Strategy Variations in Analogical Problem Solving

Tom Y. Ouyang, Kenneth D. Forbus

While it is commonly agreed that analogy is useful in human problem solving, exactly how analogy can and should be used remains an intriguing problem. VanLehn (1998) for instance argues that there are differences in how novices and experts use analogy, but the VanLehn and Jones (1993) Cascade model does not implement these differences. This paper analyzes several variations in strategies for using analogy to explore possible sources of novice/expert differences. We describe a series of ablation experiments on an expert model to examine the effects of strategy variations in using analogy in problem solving. We provide evidence that failing to use qualitative reasoning when encoding problems, being careless in validating analogical inferences, and not using multiple retrievals can degrade the efficiency of problem-solving.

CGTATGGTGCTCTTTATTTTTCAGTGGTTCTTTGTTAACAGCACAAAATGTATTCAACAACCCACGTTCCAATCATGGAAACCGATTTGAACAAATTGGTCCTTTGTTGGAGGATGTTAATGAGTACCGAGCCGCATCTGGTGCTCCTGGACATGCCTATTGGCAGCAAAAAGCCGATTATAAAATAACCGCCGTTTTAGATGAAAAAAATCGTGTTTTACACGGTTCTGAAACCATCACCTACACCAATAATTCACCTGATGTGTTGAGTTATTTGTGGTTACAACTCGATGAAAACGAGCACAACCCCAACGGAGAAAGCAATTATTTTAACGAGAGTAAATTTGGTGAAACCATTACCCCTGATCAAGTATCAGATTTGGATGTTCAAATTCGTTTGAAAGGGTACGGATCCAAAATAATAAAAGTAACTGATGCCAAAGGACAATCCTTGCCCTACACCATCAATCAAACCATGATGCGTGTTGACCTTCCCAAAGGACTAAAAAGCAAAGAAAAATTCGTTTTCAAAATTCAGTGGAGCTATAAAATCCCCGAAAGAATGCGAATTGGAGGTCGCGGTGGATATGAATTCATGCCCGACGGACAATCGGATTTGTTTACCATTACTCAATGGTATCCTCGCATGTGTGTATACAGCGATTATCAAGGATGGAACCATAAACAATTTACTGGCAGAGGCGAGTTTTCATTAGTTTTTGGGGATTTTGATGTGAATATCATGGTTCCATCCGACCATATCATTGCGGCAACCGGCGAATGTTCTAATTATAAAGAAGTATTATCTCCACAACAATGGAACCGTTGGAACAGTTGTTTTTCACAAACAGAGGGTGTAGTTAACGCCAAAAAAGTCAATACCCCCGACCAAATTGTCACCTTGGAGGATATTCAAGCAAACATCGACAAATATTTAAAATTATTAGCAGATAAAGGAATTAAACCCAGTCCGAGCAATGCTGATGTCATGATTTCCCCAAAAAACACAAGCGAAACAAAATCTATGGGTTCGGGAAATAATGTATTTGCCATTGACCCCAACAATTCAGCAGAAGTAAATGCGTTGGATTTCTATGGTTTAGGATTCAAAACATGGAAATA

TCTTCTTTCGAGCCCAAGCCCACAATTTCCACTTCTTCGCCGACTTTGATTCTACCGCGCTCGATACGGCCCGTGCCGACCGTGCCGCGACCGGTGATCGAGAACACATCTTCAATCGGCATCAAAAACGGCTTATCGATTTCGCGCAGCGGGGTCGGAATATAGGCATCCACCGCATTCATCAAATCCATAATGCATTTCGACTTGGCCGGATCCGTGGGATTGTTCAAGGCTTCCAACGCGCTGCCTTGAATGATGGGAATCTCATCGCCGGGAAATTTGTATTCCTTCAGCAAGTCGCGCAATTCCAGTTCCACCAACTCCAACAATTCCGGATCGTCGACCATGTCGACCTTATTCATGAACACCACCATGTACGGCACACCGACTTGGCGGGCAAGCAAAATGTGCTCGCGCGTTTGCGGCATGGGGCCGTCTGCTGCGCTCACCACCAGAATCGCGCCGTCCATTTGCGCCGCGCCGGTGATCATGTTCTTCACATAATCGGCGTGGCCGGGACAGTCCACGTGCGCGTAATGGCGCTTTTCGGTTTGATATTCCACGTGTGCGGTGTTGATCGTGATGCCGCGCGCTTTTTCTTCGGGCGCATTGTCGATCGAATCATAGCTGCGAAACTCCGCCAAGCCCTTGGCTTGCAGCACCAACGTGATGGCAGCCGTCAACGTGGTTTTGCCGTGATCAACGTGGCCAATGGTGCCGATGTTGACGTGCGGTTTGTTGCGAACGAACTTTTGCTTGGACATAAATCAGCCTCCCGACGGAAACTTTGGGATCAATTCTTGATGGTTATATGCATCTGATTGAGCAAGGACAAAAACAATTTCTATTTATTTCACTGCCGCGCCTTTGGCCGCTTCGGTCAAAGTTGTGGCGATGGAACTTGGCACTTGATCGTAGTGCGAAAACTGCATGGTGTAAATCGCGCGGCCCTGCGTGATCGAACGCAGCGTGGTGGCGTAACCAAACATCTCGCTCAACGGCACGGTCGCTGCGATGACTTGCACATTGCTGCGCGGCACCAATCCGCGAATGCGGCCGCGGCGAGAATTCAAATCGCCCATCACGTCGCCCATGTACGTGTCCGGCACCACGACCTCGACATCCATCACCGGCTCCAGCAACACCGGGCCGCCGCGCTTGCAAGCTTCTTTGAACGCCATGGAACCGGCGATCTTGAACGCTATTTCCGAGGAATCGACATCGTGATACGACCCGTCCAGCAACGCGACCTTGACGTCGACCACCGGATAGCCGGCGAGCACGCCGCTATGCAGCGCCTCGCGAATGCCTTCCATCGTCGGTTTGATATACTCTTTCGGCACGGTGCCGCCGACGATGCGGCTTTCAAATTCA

Subjects: 3.5 Qualitative Reasoning; 3.1 Case-Based Reasoning

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